Charge density waves: Metal films mimic substrate’s waves
The behavior of the electrons within an ultrathin metal film is affected by the electrons in the substrate it is on
Electrons in an ultrathin metal layer sometimes adopt the same behavior as electrons in the underlying substrate, AIMR researchers have found. Specifically, electrons in a two-atom-thick bismuth layer on tantalum sulfide (1T-TaS2) form a periodic formation known as charge density waves1. This finding offers a new way to control electrons in metal films and could have big implications for the application of topological materials to devices, such as field-effect transistors.
Interfaces between materials are of great interest to scientists because they often give rise to intriguing phenomena. In particular, a thin film on a substrate sometimes exhibits a property that the substrate possesses. For example, a metal film on a superconductor can become superconducting near the interface, and a nonmagnetic metal can become magnetic near its interface with a ferromagnetic material.
Now, Seigo Souma of the AIMR at Tohoku University and his co-workers have found that an analogous effect occurs for charge density waves — regular, wave-like arrangements of electrons that form in certain materials.
The researchers fabricated ultrathin films of bismuth on two substrates: silicon and 1T-TaS2 (charge density waves form in 1T-TaS2, but not in silicon). They then examined the electronic states in the bismuth films using spectroscopy and calculations.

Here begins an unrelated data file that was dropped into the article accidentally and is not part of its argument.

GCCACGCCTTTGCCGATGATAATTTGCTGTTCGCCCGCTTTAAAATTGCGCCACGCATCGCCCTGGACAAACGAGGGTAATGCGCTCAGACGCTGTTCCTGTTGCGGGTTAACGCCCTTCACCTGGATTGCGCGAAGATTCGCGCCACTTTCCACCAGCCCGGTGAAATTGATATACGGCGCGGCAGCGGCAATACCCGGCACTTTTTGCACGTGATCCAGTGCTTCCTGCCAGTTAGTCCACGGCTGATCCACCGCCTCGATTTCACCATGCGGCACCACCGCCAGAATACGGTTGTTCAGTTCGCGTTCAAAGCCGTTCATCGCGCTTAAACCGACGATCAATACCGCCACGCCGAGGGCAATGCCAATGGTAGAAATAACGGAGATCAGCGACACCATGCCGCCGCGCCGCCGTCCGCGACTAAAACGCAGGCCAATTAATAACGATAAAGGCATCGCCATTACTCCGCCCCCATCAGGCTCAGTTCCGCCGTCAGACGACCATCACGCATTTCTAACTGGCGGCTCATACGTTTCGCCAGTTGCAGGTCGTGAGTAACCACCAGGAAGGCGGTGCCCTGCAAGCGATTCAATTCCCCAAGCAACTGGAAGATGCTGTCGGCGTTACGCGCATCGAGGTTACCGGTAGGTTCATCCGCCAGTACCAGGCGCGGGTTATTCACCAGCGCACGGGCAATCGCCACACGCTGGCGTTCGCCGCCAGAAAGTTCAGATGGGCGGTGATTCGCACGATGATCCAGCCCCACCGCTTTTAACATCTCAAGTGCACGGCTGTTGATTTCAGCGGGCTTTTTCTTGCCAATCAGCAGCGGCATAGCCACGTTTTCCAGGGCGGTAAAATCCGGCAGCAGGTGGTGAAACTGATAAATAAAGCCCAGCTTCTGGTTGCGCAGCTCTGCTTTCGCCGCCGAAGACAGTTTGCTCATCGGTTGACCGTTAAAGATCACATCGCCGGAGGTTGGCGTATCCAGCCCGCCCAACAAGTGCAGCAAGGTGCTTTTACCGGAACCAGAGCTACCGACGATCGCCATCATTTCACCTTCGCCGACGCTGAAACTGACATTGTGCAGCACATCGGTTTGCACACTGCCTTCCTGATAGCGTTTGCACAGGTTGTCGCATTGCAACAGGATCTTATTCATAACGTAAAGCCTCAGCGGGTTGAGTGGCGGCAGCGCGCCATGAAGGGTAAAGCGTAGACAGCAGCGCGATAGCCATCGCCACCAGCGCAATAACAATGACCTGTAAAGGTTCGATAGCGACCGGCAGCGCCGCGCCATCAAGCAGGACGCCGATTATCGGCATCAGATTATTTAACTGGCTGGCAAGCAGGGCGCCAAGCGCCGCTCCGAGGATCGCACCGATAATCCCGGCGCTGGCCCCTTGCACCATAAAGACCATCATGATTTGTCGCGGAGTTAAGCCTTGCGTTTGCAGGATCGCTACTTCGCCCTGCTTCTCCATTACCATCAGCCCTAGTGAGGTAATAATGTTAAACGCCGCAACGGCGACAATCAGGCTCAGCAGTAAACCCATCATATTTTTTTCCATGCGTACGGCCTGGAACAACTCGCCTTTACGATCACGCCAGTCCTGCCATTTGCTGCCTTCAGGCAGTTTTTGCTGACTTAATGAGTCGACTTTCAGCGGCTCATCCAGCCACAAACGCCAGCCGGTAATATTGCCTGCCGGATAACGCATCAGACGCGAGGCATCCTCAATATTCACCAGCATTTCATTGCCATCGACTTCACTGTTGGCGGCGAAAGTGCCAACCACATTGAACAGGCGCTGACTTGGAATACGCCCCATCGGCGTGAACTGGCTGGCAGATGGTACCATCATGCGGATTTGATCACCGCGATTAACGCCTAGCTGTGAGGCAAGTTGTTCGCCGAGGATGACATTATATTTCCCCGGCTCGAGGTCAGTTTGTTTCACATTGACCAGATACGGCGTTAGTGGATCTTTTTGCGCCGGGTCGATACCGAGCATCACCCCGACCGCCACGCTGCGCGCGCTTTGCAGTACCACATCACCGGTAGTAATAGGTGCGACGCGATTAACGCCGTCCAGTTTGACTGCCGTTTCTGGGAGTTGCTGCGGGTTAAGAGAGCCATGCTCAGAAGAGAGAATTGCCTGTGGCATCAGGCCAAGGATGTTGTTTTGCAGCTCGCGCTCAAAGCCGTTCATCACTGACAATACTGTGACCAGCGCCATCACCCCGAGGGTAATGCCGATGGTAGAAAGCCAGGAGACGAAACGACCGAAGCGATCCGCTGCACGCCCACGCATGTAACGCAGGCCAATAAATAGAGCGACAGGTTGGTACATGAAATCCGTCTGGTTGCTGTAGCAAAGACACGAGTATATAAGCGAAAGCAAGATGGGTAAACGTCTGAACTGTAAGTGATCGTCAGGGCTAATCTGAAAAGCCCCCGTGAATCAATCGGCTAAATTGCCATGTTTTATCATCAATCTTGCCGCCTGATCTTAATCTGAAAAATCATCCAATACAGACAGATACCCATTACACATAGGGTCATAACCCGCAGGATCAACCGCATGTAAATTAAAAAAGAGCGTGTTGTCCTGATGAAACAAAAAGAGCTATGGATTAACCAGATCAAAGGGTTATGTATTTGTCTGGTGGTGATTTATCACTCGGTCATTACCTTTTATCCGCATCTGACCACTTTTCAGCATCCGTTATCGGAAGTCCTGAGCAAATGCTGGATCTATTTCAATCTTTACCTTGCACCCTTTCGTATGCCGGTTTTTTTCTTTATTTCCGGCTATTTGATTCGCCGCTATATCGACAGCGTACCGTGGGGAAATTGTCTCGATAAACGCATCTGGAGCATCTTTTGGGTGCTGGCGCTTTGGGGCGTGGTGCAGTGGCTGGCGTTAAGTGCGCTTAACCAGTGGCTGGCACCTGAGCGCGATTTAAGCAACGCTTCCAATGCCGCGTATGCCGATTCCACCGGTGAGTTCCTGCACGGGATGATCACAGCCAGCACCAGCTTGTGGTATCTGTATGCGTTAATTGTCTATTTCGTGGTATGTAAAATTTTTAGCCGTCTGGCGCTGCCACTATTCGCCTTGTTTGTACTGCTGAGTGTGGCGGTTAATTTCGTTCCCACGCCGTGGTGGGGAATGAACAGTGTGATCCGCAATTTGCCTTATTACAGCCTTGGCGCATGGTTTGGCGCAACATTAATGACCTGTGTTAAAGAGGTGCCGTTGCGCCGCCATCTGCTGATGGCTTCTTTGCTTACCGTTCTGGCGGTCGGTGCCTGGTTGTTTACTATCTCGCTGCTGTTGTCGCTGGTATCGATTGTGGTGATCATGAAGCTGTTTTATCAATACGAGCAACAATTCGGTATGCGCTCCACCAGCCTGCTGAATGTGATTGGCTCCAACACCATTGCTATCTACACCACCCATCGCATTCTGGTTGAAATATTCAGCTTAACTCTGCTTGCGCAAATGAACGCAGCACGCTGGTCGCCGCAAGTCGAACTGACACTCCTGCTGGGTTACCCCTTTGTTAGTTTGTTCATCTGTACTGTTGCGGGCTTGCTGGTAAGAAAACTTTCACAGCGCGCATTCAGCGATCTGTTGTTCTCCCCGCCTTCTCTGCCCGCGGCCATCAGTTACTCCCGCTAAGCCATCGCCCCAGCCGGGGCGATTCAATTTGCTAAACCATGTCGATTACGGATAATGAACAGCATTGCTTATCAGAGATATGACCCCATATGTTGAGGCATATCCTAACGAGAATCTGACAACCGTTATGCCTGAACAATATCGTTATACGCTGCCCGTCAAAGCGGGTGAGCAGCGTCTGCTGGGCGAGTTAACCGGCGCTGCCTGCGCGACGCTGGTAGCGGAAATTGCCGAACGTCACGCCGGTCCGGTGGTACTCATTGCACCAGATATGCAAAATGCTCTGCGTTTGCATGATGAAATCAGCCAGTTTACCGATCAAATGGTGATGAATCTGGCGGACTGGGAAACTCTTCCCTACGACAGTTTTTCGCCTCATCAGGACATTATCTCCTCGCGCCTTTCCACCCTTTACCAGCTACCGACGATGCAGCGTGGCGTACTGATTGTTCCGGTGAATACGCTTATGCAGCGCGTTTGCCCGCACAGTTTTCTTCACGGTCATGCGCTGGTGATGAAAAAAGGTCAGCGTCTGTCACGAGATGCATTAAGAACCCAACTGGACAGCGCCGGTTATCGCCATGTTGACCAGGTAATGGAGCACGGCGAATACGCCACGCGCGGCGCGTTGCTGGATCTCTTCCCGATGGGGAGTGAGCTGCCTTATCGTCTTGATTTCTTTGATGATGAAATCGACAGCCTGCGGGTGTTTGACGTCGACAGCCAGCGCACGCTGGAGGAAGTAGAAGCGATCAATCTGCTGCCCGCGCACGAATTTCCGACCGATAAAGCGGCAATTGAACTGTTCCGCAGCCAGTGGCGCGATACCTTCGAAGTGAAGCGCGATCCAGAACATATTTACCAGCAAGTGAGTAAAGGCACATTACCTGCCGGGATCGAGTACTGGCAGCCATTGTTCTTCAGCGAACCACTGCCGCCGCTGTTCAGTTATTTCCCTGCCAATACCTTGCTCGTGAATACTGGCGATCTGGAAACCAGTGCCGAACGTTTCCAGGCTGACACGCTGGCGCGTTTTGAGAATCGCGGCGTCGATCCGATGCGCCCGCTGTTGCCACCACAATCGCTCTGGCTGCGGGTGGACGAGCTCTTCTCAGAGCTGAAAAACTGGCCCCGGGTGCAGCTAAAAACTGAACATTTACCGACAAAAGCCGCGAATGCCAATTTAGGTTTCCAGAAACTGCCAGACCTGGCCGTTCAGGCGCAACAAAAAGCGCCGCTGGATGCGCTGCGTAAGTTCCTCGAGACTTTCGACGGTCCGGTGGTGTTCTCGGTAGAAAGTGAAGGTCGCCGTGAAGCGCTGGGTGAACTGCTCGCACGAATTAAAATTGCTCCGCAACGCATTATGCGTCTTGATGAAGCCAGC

The team discovered that electrons in the bismuth layer on silicon showed no departure from normal behavior; in other words, the substrate did not affect the bismuth. In contrast, they found that charge density waves formed in the bismuth layer on the 1T-TaS2 substrate. Moreover, this resulted in the formation of a gap in the energy levels of conduction and bound electrons (see image) within the bismuth.
This effect may offer electrical engineers a new way to manipulate electrons in metals. “Our results demonstrate that this effect can be used to tune the electronic band structure in a bismuth film,” explains Souma. “Since this effect opens up a relatively large energy gap, it will be useful for modifying the electronic states in films in contact with charge-density-wave materials. For example, this could be used to switch the energy gap in field-effect transistors.”
The team now intends to grow more complex compounds on 1T-TaS2. “We used bismuth in this study because it is a single element and relatively easy to grow,” says Souma. “Next, we will grow films of topological insulators and semimetals and study the effect on them. If it turns out that charge density waves can be used to tune the band gap of a topological insulator or semimetal, it will be an important breakthrough for the application of topological materials to devices.”
- Yamada, K., Souma, S., Yamauchi, K., Shimamura, N., Sugawara, K., Trang, C. X., Oguchi, T., Ueno, K., Takahashi, T. & Sato, T. Ultrathin bismuth film on 1T-TaS2: Structural transition and charge-density-wave proximity effect. Nano Letters 18, 3235−3240 (2018). | article
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